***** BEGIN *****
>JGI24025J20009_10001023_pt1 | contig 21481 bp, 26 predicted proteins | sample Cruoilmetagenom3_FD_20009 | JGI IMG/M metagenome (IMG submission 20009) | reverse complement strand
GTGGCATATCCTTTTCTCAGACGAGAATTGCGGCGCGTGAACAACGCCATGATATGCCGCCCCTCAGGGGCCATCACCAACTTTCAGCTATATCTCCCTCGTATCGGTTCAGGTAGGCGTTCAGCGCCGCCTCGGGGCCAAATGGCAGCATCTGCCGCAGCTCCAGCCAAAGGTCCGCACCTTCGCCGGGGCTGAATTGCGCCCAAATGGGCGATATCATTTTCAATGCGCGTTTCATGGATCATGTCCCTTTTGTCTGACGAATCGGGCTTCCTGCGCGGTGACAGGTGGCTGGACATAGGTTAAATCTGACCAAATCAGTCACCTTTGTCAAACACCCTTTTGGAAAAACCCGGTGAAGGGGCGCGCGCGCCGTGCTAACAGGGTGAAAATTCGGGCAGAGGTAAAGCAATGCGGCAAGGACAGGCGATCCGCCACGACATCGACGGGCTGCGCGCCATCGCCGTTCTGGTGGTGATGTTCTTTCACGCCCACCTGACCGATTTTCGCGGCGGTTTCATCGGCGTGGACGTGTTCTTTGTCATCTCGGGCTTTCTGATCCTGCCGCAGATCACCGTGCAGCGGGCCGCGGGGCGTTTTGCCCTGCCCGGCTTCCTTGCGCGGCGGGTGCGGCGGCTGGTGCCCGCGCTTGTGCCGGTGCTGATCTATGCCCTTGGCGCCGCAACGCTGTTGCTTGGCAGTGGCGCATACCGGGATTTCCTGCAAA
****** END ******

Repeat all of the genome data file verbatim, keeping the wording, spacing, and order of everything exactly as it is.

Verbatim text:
>JGI24025J20009_10001023_pt1 | contig 21481 bp, 26 predicted proteins | sample Cruoilmetagenom3_FD_20009 | JGI IMG/M metagenome (IMG submission 20009) | reverse complement strand
GTGGCATATCCTTTTCTCAGACGAGAATTGCGGCGCGTGAACAACGCCATGATATGCCGCCCCTCAGGGGCCATCACCAACTTTCAGCTATATCTCCCTCGTATCGGTTCAGGTAGGCGTTCAGCGCCGCCTCGGGGCCAAATGGCAGCATCTGCCGCAGCTCCAGCCAAAGGTCCGCACCTTCGCCGGGGCTGAATTGCGCCCAAATGGGCGATATCATTTTCAATGCGCGTTTCATGGATCATGTCCCTTTTGTCTGACGAATCGGGCTTCCTGCGCGGTGACAGGTGGCTGGACATAGGTTAAATCTGACCAAATCAGTCACCTTTGTCAAACACCCTTTTGGAAAAACCCGGTGAAGGGGCGCGCGCGCCGTGCTAACAGGGTGAAAATTCGGGCAGAGGTAAAGCAATGCGGCAAGGACAGGCGATCCGCCACGACATCGACGGGCTGCGCGCCATCGCCGTTCTGGTGGTGATGTTCTTTCACGCCCACCTGACCGATTTTCGCGGCGGTTTCATCGGCGTGGACGTGTTCTTTGTCATCTCGGGCTTTCTGATCCTGCCGCAGATCACCGTGCAGCGGGCCGCGGGGCGTTTTGCCCTGCCCGGCTTCCTTGCGCGGCGGGTGCGGCGGCTGGTGCCCGCGCTTGTGCCGGTGCTGATCTATGCCCTTGGCGCCGCAACGCTGTTGCTTGGCAGTGGCGCATACCGGGATTTCCTGCAAA